Falmouth woman tells Congress her story of high prescription drug costs

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FALMOUTH — Without treatment the pain of rheumatoid arthritis makes it nearly impossible for sufferers to do simple daily tasks from getting dressed, to pouring a cup of coffee, to walking the dog.

The autoimmune disease causes inflammation in the joints and can lead to painful deformity and immobility.

Falmouth resident Pat Bernard knows all about the impact of rheumatoid arthritis, commonly referred to as RA. She was diagnosed with it 25 years ago and worked well past normal retirement age so that she could keep her health insurance, which covered the cost of treatment.

Under her workplace health insurance plan, the monthly cost for her Enbrel prescription ranged from $10 to $30 a month, depending on the insurance provider.

Prior to taking Enbrel, Bernard said she was in “excruciating pain, day in and day out. The pain made ordinary tasks difficult if not impossible.”

But, she said, with the drug, “I felt so much better. It truly gave me my life back. I was no longer aching and in agony. I was finally able to live an ordinary life and I started taking the stairs just because I could.”

But once Bernard, who is now 80, retired last year, the cost of the Enbrel treatments were so high she was forced to switch to another method of managing her RA.

Medicare doesn’t cover the cost of Enbrel and Bernard’s out-of-pocket expenses for the drug ballooned to $3,800 a month – a price she simply couldn’t pay.

Bernard worried that she could end up in a wheelchair and might have to sell her house. The anxiety caused her to end up in the hospital several times until her rheumatologist “went out of his way” to help her find an affordable replacement.

Bernard now gets monthly infusions of Remicade, but she can no longer administer the dosage at home, like she could with Enbrel. So she drives to the doctor’s office, which can be inconvenient and time consuming because each session lasts at least two hours.

Even so, this week Bernard said she has much to be grateful for, including that the Remicade is working. She feels “fit as a fiddle” and can maintain her activity level, she said, which includes water aerobics, working in her garden and attending church.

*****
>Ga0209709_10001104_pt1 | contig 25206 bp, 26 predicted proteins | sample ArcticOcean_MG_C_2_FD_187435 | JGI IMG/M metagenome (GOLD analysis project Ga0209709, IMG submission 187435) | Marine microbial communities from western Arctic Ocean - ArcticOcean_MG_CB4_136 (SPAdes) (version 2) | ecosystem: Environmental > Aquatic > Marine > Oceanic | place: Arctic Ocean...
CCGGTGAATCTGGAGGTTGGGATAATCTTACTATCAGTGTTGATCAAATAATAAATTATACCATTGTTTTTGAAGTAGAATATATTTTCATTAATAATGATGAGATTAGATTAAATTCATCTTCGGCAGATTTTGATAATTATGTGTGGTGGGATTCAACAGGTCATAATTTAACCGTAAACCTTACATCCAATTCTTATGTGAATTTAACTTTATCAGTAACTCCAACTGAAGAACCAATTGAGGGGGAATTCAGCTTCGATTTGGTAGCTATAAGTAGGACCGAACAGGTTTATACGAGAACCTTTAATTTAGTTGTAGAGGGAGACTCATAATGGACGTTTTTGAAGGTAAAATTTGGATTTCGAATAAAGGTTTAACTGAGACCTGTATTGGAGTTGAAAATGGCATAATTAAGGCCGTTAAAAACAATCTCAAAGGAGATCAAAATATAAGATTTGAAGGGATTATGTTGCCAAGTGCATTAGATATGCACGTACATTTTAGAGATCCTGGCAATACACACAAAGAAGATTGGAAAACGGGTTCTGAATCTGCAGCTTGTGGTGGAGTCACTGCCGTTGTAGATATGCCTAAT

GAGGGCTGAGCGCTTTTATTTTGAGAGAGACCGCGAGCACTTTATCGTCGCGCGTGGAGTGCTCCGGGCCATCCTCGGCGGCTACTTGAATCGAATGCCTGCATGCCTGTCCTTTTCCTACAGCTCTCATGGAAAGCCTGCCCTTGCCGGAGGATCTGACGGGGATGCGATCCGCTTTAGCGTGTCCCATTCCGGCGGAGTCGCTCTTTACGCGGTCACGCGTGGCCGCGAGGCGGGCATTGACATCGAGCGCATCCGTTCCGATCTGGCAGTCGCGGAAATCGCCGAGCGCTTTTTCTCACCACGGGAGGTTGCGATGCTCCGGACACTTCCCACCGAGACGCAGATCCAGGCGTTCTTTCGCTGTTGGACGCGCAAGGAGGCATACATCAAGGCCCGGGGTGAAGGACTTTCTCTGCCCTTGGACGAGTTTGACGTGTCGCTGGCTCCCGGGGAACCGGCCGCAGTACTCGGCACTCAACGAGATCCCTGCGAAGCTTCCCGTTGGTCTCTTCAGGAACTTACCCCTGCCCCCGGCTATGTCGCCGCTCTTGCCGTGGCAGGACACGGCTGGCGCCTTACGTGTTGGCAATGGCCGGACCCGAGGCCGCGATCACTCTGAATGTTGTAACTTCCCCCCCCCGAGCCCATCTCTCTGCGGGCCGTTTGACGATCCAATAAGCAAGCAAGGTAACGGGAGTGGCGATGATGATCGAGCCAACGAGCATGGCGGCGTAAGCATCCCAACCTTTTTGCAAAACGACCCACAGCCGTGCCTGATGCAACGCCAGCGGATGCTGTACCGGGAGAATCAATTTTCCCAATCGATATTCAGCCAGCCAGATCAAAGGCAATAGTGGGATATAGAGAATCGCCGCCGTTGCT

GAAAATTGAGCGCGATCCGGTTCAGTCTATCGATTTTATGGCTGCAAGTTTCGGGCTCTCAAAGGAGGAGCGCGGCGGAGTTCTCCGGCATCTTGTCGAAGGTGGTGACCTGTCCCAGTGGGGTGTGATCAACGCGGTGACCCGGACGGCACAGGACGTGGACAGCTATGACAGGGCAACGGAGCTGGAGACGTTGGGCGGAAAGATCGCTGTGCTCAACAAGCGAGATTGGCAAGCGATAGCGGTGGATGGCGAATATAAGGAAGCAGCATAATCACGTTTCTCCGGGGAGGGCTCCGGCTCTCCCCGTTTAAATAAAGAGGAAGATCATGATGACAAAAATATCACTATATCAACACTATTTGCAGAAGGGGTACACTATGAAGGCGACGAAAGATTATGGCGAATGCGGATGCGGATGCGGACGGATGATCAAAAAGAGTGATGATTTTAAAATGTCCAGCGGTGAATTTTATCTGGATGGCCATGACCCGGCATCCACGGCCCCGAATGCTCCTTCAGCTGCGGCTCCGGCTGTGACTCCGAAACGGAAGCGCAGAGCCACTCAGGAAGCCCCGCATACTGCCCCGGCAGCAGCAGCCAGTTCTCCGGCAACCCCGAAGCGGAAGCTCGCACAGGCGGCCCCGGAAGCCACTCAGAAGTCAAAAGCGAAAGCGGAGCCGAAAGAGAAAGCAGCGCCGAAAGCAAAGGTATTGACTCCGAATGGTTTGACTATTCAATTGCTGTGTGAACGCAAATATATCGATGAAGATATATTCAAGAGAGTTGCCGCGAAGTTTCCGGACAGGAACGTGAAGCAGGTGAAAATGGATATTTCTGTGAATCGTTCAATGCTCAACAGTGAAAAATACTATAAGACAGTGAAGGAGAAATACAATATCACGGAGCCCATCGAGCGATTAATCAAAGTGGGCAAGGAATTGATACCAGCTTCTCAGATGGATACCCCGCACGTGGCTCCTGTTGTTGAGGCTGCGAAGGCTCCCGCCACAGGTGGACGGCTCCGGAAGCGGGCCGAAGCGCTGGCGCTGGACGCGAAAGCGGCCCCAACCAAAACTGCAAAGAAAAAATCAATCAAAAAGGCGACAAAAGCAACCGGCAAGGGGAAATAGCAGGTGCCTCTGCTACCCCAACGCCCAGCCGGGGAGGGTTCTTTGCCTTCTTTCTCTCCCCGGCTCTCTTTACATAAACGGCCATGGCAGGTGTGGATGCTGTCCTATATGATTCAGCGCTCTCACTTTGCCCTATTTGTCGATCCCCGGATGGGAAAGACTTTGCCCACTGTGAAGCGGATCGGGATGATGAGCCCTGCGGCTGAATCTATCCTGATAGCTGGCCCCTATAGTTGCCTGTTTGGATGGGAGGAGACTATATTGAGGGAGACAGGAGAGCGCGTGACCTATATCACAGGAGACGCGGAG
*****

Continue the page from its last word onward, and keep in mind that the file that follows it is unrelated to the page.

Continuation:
Bernard was asked to tell her story during a Feb. 7 hearing in Washington, D.C., held by the Senate Aging Committee chaired by U.S. Sen. Susan Collins, R-Maine.

In her opening statement, Collins said treating RA costs the U.S. health-care system an estimated $19 billion a year and that the disease affects approximately 1.3 million Americans, including more than 8,700 in Maine.

But with the increasing costs of the prescription drugs that treat RA, Collins said, “We hear of the struggles of older Americans, who face not only the pain of the disease, but also the financial pain associated with maintaining treatments.”

Bernard said she was honored to be invited to speak to the committee.

“If I can help just one person with my story it would be wonderful,” she said. “I told the committee we are being held captive by the drug companies who should be asking what they can do for us.”

Bernard is a widow with two children and three grandchildren and said while she may be a senior, it’s still important to her to be able to be productive, which she couldn’t do without specialized treatment for her RA.

While she understands that drug companies spend a lot of money on research, and manufacturing, she called the high costs for many prescriptions “simply greed.”

Collins acknowledged that if “we want new medicines to reach consumers who need them, the companies that invest in the research and take the risks necessary to develop these drugs must see a fair return on their investment.”

But, she said, “At the same time, we cannot be blind to the costs of these drugs, nor to cases where patent laws are manipulated to preserve monopolies.”

Bernard said since she returned home from Washington she’s been flooded with phone calls congratulating for her courage in speaking out.

“I was nervous until I sat down and began to speak,” she said. “I just told my story.”

Kate Irish Collins can be reached at 710-2336 or kcollins@theforecaster.net. Follow Kate on Twitter: @KIrishCollins.

Maine Sen. Susan Collins, left, with Falmouth resident Pat Bernard. Collins invited Bernard to D.C. last week to talk about the high costs of prescription drugs.

Falmouth resident Pat Bernard spent Feb. 7 testifying in front of the Senate Aging Committee in Washinton, D.C. Bernard was invited by U.S. Sen. Susan Collins, R-Maine, to talk about spiraling rheumatoid arthritis drug costs.

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